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“Freud surrounded himself with visual sources of inspiration that made their way into his manuscript pages, confining the thousands of objects he stockpiled to the consultation room and study that constituted his workspace. The rest of his home was conventionally bourgeois, decorated with family photographs and fin-de-siecle furnishings. The Wolf Man later recalled that Freud’s study didn’t have the look of ‘a doctor’s office but rather of an archaeologist’s study.'”

— Artsy

Aimee Pozorski discusses the complex ways we engage with art and writing in the wake of the September 11th attacks

We are conducting this interview fifteen years after the September 11th terrorist attacks took place. What motivated you to write Falling After 9/11? How did the project begin?

Aime Pozorski, Falling After 9/11: Crisis in American Art and Literature (Bloomsbury, 2016)
Aimee Pozorski, Falling After 9/11: Crisis in American Art and Literature (Bloomsbury, 2016)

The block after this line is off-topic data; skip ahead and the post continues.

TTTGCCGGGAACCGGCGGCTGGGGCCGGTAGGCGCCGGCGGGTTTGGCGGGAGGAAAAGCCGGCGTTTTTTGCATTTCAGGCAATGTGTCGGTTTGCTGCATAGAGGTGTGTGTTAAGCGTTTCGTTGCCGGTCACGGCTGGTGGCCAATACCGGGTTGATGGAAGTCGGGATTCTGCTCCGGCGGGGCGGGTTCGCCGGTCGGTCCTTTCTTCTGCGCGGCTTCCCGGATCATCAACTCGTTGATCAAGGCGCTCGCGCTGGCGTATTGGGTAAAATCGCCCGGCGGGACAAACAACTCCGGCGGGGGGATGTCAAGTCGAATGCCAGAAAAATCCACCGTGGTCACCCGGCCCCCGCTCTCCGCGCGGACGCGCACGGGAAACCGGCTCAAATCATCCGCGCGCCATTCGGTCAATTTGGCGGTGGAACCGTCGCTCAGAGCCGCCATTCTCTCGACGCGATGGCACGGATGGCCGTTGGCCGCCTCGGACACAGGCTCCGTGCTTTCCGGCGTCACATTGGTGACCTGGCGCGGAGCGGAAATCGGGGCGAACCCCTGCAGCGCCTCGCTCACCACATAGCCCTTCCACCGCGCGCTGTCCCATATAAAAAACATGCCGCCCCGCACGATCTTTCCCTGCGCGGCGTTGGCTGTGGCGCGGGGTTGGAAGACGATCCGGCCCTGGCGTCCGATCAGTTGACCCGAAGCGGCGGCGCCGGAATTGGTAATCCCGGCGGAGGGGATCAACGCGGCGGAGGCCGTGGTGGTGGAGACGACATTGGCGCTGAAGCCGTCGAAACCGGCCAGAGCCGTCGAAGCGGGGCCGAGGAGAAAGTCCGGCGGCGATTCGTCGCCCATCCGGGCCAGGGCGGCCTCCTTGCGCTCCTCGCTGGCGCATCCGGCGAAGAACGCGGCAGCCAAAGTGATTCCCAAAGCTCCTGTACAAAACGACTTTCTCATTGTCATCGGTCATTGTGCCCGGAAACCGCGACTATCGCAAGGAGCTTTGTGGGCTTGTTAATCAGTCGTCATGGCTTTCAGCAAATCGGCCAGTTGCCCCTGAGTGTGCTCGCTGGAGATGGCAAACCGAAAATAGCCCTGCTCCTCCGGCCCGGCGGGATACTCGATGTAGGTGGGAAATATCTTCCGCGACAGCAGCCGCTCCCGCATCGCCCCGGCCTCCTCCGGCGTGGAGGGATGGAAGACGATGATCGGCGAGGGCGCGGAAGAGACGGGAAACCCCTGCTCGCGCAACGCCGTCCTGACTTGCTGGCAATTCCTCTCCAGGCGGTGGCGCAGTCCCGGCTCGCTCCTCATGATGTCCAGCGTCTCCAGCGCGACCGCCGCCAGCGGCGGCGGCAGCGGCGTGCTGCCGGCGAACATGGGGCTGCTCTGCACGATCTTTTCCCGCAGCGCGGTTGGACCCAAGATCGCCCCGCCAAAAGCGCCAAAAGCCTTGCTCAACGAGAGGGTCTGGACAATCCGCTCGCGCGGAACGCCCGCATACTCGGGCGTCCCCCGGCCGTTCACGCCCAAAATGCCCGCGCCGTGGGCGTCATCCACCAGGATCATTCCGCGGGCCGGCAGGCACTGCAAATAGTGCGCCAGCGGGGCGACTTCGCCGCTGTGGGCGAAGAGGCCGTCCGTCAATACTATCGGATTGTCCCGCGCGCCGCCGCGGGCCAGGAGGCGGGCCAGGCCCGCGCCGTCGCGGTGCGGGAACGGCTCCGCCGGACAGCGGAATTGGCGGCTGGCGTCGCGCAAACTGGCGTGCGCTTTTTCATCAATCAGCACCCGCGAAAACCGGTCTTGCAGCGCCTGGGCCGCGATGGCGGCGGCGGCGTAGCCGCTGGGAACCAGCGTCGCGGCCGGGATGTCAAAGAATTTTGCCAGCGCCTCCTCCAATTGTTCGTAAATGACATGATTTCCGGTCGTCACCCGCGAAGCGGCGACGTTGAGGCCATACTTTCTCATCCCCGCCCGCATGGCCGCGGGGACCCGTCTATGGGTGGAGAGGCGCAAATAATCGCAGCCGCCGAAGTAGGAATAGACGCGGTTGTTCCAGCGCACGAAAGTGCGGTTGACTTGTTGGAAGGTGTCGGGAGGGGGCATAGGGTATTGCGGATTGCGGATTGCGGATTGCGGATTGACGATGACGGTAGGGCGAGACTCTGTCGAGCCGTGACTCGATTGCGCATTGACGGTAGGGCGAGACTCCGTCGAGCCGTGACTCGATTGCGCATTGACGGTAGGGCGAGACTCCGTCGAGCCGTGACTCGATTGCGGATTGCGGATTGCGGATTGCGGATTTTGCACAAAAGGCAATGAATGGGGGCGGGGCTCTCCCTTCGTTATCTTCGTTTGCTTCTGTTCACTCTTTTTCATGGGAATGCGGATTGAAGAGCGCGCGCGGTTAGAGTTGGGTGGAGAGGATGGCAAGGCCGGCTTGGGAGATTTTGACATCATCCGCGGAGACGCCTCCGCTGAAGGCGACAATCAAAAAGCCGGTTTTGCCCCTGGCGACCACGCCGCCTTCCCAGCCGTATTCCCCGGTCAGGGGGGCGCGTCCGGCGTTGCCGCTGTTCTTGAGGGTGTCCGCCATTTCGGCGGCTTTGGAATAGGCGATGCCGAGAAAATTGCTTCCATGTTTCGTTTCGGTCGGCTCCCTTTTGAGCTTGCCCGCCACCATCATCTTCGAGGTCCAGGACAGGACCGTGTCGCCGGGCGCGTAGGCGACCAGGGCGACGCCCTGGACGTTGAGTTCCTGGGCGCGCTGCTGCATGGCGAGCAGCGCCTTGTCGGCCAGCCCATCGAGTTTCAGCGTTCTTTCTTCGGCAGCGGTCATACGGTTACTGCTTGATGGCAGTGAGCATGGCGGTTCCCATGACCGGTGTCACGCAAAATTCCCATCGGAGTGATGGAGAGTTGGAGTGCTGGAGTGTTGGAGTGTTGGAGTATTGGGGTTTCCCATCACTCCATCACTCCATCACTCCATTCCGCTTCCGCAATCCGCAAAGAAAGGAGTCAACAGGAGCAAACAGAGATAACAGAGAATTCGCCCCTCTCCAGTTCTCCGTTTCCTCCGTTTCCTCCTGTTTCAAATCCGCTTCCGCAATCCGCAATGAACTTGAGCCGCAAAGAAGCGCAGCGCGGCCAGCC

The project began with the installation of Graydon Parrish’s 9/11 mural, Cycle of Terror and Tragedy, which was commissioned in 2002 by the New Britain Museum of American Art in my hometown of New Britain, CT. It took Parrish four years to complete the work, and when it was finally revealed, some critics savaged it for its commitments to Classical Realism. After being outraged that reviewers could be so callous, my training in trauma theory kicked in. As a trauma theorist who studies literature, I frequently consider ways in which a text’s moments of so-called failure can actually succeed in telling us something not only about the nature of representation but also about traumatic history itself. What does it mean that so many representations of 9/11 seemed inadequate? I asked myself. And does that have more do to with the nature of trauma and our reception of art and literature than it does with the singular talents or contributions of individual artists themselves?  (more…)